The economy appears to be rebounding from the effects of the coronavirus pandemic. Businesses have opened or are reopening, people want to go out and spend money, and employers want to see their staff back in the office, even if it means forcing them to get vaccinated and wear masks. This is good news for the professional cleaning industry. When the facilities are open, they must be cleaned.
But the problem today is that many cleaners don’t want to go back to their old jobs. Employers are aggressively competing for low-wage workers, with some offering US$1,000 signing bonuses and others raising the minimum wage to $15 an hour ahead of schedule, according to the April issue. 2021 of the Summary of Commentary on Current Economic Conditions, the Federal Reserve System publication on current economic conditions in the United States.
Why the shortage of workers?
Signing bonuses for cleaners are extremely rare. A few years ago, if a hotel or contract cleaner, for example, advertised for housekeepers or cleaners, they could get 15-20 applicants in a day or two. However, it looks like those days are over, at least for now. Here are some of the likely contributing factors:
- Many cleaning workers see themselves as frontline workers, helping to slow and stop the spread of COVID-19. However, it also means they are at greater risk of contracting the disease, which lowers their interest in returning to work.
- Some cleaners see this as a matter of social equity. They think they weren’t valued enough to keep people healthy before the pandemic. While compliance with cleaning, in general, has improved since the pandemic began, it’s not enough for many cleaning workers to take risks and get back to work.
- Unemployment-fighting bills passed by Congress, providing additional jobless benefits to millions of people, have, many say, made returning to work unnecessary. While HuffPost reports that economists analyzing recent studies refute this, we do know that some workers earned the same amount or more by not working.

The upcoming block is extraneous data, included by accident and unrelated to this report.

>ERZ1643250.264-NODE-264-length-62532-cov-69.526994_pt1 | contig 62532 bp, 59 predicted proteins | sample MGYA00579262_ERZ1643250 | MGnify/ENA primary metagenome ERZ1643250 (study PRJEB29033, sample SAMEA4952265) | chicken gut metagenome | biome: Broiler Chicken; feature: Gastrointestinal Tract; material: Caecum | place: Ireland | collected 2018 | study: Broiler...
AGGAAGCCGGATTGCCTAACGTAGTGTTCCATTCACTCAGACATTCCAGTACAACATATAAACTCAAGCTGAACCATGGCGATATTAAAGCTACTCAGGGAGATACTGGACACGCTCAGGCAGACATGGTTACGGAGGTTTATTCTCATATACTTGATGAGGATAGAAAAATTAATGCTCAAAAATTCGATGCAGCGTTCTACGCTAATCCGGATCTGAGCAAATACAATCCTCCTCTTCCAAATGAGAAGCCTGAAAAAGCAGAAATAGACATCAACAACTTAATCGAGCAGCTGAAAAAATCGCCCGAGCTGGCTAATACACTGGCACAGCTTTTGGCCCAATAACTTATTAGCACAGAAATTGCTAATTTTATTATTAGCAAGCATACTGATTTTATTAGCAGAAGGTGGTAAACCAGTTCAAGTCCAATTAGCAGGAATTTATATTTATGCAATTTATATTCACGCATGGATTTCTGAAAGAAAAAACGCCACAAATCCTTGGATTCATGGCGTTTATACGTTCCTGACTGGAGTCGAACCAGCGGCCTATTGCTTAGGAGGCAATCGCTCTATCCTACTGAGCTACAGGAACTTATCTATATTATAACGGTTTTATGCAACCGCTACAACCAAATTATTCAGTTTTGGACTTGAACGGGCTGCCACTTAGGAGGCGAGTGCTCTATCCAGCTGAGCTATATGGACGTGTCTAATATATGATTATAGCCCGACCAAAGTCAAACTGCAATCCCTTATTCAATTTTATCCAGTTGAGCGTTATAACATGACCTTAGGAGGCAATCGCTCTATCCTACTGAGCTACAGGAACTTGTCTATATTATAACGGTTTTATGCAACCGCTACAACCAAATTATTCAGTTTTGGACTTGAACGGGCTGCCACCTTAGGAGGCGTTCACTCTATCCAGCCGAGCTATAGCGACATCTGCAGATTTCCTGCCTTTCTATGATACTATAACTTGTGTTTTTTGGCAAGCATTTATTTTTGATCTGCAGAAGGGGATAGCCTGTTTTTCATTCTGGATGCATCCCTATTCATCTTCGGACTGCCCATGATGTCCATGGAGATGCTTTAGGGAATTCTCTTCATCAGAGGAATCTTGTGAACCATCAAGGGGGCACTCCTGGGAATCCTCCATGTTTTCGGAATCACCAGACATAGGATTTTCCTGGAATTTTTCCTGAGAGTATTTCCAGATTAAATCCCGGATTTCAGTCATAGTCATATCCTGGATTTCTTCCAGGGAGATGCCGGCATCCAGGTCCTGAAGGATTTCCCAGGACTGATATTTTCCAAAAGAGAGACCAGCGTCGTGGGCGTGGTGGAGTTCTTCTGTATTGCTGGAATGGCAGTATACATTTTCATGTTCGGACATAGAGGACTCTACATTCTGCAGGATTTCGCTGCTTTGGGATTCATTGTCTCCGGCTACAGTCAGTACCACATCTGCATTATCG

- Child care costs have increased in many parts of the country, often due to a lack of child care centers or the closure of day care centers during the pandemic. This has forced many workers, mostly women, to stay home with their children and not return to the labor market.
- After spending several months not working in the cleaning industry, some employees have decided to pursue other types of jobs.
It seems that the reasons for the labor shortage are varied. This list probably only covers the basics. However, the focus must now be on recruitment, that is, attracting new workers and, just as importantly, retaining them.
Start by being green
Recent studies indicate that young people are more focused on environmental issues than older generations. According to a survey published in Fast Company, often considered the go-to magazine for tech young people, corporate sustainability is a priority and most millennials would take a pay cut to work at an eco-friendly company. According to the study, 40% have already done so.
Other studies, such as the one published by the Governance and Accountability Institute Inc.MT (GAI), a sustainable development consultancy, confirm these results. GAI reports that 70% of 1,000 people surveyed said they would choose to work at a company with a strong environmental program, and a significant number said they would take a pay cut for doing so.
When recruiting cleaning workers, building service contractors (BSCs) need to place more emphasis on the steps they take to be green and sustainability-focused, according to Steve Ashkin, president of The Ashkin Group, a consulting firm specializing in green cleaning and sustainability. “Furthermore, the recent publication of the Intergovernmental Panel on Climate Change (IPCC) has made this even more crucial,” he says.
Ashkin adds that today’s young cleaning professionals are well trained. “To recruit these people, entrepreneurs must validate their [green and] sustainability achievements and show they are taking action to fight climate change and protect our environment.
Focus on the basics of recruitment
Although the coronavirus pandemic has altered many processes, BSCs and other employers should not lose sight of the essentials. They should consider the following employee characteristics and recruiting practices when hiring new employees.